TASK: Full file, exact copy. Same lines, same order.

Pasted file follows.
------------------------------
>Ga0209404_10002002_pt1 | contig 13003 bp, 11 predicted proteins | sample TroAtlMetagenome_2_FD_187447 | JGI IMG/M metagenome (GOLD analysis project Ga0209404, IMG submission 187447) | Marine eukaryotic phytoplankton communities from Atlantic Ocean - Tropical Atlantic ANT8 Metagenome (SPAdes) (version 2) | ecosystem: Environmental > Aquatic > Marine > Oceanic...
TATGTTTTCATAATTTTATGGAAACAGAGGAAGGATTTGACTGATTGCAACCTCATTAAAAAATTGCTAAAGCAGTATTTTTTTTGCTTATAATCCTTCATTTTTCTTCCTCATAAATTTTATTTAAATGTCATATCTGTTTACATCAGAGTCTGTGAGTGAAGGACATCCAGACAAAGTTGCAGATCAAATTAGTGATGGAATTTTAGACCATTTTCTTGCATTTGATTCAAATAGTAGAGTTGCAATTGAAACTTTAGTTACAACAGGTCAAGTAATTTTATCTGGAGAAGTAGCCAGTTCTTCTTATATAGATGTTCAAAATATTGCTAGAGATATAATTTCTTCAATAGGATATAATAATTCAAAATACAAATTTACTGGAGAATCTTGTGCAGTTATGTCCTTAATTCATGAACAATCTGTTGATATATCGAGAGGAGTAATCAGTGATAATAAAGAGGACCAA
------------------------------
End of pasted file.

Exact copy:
>Ga0209404_10002002_pt1 | contig 13003 bp, 11 predicted proteins | sample TroAtlMetagenome_2_FD_187447 | JGI IMG/M metagenome (GOLD analysis project Ga0209404, IMG submission 187447) | Marine eukaryotic phytoplankton communities from Atlantic Ocean - Tropical Atlantic ANT8 Metagenome (SPAdes) (version 2) | ecosystem: Environmental > Aquatic > Marine > Oceanic...
TATGTTTTCATAATTTTATGGAAACAGAGGAAGGATTTGACTGATTGCAACCTCATTAAAAAATTGCTAAAGCAGTATTTTTTTTGCTTATAATCCTTCATTTTTCTTCCTCATAAATTTTATTTAAATGTCATATCTGTTTACATCAGAGTCTGTGAGTGAAGGACATCCAGACAAAGTTGCAGATCAAATTAGTGATGGAATTTTAGACCATTTTCTTGCATTTGATTCAAATAGTAGAGTTGCAATTGAAACTTTAGTTACAACAGGTCAAGTAATTTTATCTGGAGAAGTAGCCAGTTCTTCTTATATAGATGTTCAAAATATTGCTAGAGATATAATTTCTTCAATAGGATATAATAATTCAAAATACAAATTTACTGGAGAATCTTGTGCAGTTATGTCCTTAATTCATGAACAATCTGTTGATATATCGAGAGGAGTAATCAGTGATAATAAAGAGGACCAA